1. Solution I [0.2 M NaOH, 40% (v/v) pyridine, 500 μM potassium ferricyanide]
    Add 2/5 volume 0.5 M NaOH to 2/5 volume pyridine in fume hood or well-ventilated space and dilute to final volume with water
    Add 1/200 volume 0.1 M potassium ferricyanide (Solution II)
    Paul et al. (1953) reported that NaOH concentrations between 0.02 and 0.5 M and pyridine concentrations between 10% and 50% make no difference to the molar absorptivities of the hemochromagen.
    Hazards: Pyridine is toxic, flammable, and has what the Merck Index calls a "characteristic disagreeable odor." Mix solutions in a fume hood or well-ventilated area.
    Warnings: Pyridine eventually oxidizes; when this happens it turns yellow. Do not use if yellow, and seal the pyridine bottle after use.
  2. Solution II {0.1 M potassium ferricyanide (K3[Fe(CN)6])}
    Hazards: Releases cyanide if mixed with strong acids.
    Warnings: Potassium ferricyanide must be made fresh and used within 24 h. Dispose of in a separate container.
  3. Solution III (0.5 M sodium dithionite in 0.5 M NaOH)
    Sodium dithionite, off the shelf, is usually no more than 85% pure, no matter the supplier (McKenna et al., 1991).
    Note: It should always be dissolved and diluted in neutral or basic solution; acidic conditions cause it to release hydrogen sulfide, a poisonous gas. It must be made fresh every time.
    Storage: Sodium dithionite should be kept away from water. Fresh sodium dithionite is powdery and free-flowing. It is best to purchase it in small amounts and open a fresh bottle periodically, due to degradation upon exposure to air (McKenna et al., 1991). Sodium dithionite has a redox potential of -0.66 V at pH 7.0, 25 °C (Mayhew, 1978), and doesn’t absorb strongly in the > 400 nm region.


This work was funded in part by a grant from the NIH (GM080563) to F. G. and a UCLA Dissertation Year Fellowship to I. B. We would also like to thank Aaron T. Smith and Judith N. Burstyn for advice.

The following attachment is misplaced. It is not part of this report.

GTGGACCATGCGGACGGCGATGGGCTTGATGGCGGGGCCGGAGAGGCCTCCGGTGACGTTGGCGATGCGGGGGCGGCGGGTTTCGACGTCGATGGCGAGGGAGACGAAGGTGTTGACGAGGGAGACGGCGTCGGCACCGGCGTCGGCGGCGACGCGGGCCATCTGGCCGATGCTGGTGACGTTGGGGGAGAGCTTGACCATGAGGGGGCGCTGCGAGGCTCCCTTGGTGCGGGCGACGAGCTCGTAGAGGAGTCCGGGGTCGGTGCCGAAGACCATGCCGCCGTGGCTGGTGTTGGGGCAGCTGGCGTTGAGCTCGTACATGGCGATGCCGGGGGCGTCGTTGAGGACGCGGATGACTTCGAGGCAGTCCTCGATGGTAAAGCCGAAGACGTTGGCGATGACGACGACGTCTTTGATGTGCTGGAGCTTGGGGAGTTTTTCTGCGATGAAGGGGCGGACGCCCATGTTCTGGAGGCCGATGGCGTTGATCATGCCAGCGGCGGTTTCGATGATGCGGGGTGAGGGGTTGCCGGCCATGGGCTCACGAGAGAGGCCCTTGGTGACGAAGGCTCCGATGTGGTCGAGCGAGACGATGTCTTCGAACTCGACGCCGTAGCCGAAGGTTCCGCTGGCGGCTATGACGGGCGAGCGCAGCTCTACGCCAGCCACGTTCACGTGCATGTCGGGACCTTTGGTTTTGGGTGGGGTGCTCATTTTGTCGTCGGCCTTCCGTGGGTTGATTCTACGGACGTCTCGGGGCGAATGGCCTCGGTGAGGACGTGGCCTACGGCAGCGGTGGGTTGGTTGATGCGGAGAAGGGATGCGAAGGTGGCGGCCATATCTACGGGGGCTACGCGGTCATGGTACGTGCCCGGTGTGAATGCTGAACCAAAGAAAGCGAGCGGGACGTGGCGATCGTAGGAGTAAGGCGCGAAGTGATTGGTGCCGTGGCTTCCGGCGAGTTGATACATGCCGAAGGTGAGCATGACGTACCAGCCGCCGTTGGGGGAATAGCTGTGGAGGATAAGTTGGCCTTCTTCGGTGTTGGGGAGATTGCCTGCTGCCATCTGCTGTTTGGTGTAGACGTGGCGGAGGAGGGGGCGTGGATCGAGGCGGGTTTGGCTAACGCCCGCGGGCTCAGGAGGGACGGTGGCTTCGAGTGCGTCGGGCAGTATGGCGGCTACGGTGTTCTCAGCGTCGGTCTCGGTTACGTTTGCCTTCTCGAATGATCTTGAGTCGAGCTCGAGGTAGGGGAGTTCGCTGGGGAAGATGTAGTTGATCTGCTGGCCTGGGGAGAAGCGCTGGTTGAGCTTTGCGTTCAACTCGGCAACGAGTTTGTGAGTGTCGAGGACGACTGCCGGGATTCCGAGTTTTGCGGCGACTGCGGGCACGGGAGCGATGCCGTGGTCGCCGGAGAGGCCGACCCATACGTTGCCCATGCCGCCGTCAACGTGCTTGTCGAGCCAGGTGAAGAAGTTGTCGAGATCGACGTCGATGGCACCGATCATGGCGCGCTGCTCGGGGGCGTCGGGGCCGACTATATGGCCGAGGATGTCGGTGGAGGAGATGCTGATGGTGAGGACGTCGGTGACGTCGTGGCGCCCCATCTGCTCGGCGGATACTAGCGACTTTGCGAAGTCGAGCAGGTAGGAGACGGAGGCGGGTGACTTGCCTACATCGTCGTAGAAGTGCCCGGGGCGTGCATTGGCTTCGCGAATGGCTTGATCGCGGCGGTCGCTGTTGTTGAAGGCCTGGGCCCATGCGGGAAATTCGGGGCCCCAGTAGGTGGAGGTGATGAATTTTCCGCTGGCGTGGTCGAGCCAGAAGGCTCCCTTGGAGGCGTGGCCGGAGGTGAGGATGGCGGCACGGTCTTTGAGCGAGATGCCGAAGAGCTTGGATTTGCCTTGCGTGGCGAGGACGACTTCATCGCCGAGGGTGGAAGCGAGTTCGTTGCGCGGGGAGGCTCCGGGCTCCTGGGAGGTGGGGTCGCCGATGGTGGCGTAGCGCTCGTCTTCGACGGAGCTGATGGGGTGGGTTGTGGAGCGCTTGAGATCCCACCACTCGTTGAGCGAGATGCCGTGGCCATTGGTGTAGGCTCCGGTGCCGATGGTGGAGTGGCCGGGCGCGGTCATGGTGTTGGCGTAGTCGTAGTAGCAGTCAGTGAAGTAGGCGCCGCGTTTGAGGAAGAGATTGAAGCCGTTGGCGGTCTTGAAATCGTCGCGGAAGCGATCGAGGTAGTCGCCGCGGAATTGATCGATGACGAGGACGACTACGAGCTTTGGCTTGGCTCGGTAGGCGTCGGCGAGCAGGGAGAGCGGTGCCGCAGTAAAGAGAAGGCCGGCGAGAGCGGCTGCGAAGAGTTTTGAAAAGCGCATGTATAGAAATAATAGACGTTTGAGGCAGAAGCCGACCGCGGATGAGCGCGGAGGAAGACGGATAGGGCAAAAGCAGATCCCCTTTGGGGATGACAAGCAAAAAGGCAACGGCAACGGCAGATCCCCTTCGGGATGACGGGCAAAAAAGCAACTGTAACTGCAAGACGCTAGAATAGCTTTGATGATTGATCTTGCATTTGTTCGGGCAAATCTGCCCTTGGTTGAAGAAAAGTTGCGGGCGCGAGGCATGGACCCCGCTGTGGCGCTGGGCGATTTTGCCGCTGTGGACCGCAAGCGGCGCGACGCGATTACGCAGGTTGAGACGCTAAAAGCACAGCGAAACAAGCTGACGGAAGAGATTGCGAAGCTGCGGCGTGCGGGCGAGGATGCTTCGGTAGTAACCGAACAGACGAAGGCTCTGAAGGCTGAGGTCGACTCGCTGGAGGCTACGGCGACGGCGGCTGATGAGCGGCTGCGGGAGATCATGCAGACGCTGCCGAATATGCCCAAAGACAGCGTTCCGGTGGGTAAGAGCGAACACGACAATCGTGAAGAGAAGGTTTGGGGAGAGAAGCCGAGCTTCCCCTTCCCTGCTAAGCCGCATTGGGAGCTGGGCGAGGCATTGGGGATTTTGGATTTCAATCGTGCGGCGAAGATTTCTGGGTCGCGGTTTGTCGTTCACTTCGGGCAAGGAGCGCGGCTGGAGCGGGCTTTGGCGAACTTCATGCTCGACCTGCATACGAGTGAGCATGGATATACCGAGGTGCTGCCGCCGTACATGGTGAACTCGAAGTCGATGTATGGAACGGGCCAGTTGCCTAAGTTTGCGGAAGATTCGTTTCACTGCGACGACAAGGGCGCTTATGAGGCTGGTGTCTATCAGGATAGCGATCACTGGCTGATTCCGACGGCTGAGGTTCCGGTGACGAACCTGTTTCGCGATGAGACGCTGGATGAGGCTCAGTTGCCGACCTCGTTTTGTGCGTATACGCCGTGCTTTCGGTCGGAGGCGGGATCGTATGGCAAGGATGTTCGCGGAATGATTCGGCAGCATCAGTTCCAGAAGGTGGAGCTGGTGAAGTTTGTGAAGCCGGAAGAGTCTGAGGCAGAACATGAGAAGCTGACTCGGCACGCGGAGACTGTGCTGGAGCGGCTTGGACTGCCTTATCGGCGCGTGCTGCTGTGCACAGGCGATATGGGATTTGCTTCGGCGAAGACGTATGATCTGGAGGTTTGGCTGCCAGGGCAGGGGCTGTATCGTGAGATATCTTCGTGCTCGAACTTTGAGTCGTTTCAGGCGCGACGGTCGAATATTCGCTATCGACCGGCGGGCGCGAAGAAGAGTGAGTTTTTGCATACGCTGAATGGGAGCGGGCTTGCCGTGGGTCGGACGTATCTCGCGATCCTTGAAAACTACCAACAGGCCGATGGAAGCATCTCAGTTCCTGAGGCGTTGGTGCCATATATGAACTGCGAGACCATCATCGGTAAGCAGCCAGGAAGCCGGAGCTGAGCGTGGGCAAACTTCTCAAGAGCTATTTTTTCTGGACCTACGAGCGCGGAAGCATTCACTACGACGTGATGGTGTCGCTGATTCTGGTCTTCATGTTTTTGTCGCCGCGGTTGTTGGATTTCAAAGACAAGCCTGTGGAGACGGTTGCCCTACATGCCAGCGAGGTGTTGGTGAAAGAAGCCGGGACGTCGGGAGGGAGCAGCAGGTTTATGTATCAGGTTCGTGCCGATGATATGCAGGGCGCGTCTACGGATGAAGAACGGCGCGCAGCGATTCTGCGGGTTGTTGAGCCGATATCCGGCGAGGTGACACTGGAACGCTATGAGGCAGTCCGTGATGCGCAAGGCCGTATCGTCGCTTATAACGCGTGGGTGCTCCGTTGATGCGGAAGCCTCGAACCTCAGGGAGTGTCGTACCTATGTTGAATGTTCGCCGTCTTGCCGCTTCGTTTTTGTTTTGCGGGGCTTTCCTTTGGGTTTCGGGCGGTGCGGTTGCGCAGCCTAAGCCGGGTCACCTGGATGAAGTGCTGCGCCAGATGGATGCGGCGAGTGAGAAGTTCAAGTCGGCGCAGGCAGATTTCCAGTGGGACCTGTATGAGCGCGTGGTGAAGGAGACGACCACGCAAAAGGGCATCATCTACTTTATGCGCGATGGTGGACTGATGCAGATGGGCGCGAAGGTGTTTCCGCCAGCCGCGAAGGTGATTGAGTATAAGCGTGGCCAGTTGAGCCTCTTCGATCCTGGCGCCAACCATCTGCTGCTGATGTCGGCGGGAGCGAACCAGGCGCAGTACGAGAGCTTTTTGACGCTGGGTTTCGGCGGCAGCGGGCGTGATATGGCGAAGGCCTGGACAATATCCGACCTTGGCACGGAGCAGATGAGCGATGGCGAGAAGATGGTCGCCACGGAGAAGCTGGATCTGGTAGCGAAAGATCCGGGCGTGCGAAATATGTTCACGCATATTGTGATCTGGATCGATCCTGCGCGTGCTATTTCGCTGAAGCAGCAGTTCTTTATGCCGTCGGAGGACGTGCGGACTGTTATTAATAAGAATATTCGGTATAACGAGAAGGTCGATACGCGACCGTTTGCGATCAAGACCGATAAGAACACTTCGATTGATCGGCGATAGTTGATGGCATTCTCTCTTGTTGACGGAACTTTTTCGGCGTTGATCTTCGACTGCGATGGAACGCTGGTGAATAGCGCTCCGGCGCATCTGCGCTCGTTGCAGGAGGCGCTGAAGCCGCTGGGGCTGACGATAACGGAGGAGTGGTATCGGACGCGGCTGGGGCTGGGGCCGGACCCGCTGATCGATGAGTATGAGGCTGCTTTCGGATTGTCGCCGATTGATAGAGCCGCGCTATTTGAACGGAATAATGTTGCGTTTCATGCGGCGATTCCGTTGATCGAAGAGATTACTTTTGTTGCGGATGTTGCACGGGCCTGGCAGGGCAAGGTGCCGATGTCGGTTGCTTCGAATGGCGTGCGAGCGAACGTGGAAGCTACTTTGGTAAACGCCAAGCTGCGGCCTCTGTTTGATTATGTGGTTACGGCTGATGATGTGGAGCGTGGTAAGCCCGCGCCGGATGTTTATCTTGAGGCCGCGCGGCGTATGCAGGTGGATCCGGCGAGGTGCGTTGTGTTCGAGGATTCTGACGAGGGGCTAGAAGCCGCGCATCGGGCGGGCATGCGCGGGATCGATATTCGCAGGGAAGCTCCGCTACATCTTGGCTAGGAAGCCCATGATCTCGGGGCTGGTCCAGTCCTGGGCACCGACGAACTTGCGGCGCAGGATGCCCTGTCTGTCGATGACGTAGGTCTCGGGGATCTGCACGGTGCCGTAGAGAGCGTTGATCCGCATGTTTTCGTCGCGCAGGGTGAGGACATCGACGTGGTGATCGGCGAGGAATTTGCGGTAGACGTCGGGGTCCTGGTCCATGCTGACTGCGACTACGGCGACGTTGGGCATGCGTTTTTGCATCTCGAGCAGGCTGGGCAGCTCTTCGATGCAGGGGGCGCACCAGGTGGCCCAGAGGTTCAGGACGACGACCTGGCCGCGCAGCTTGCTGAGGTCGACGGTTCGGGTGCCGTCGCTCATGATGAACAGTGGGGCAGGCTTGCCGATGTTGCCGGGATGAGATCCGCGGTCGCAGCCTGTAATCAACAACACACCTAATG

1. Anson, M. L. and Mirsky, A. E. (1928). On Hemochromogen. J Gen Physiol 12(2): 273-288.
  2. Antonini, E. and Brunori, M. (1971). Hemoglobin and myoglobin in their reactions with ligands. North-Holland Pub. Co.
  3. Berry, E. A. and Trumpower, B. L. (1987). Simultaneous determination of hemes a, b, and c from pyridine hemochrome spectra. Anal Biochem 161(1): 1-15.
  4. Brodersen, S. (1954). Slit-width effects. J Opt Soc Am 44:22.
  5. De Duve, C. (1948). A spectrophotometric method for the simultaneous determination of myoglobin and hemoglobin in extracts of human muscle. Acta Chem Scand 2(3): 264-289.
  6. Edsall, J. T. (1972). Blood and hemoglobin: the evolution of knowledge of functional adaptation in a biochemical system, part I: The adaptation of chemical structure to function in hemoglobin. J Hist Biol 5(2): 205-257.
  7. Fushitani, K. and Riggs, A. F. (1988). Non-heme protein in the giant extracellular hemoglobin of the earthworm Lumbricus terrestris. Proc Natl Acad Sci U S A 85(24): 9461-9463.
  8. Gallagher, W. A. and Elliott, W. B. (1965). The formation of pyridine haemochromogen. Biochem J 97(1): 187-193.
  9. Gallagher, W. A. and Elliott, W. B. (1968). Alkaline haematin and nitrogenous ligands. Biochem J 108(1): 131-136.
  10. Hill, R. (1926). The chemical nature of haemochromogen and its carbon monoxide compound. Proc R Soc London B Biol Sci 419-430.
  11. Hill, R. (1929). Reduced haematin and haemochromogen. Proc R Soc London Ser B Contain Pap a Biol 112-130.
  12. Huche, F., Delepelaire, P., Wandersman, C. and Welte, W. (2006). Purification, crystallization and preliminary X-ray analysis of the outer membrane complex HasA-HasR from Serratia marcescens. Acta Crystallogr Sect F Struct Biol Cryst Commun 62(Pt 1): 56-60.
  13. Lee, Y. C., Martin, E. and Murad, F. (2000). Human recombinant soluble guanylyl cyclase: expression, purification, and regulation. Proc Natl Acad Sci U S A 97(20): 10763-10768.
  14. Mayhew, S. G. (1978). The redox potential of dithionite and SO-2 from equilibrium reactions with flavodoxins, methyl viologen and hydrogen plus hydrogenase. Eur J Biochem 85(2): 535-547.
  15. McKenna, C. E., Gutheil, W. G. and Song, W. (1991). A method for preparing analytically pure sodium dithionite. Dithionite quality and observed nitrogenase-specific activities. Biochim Biophys Acta 1075(1): 109-117.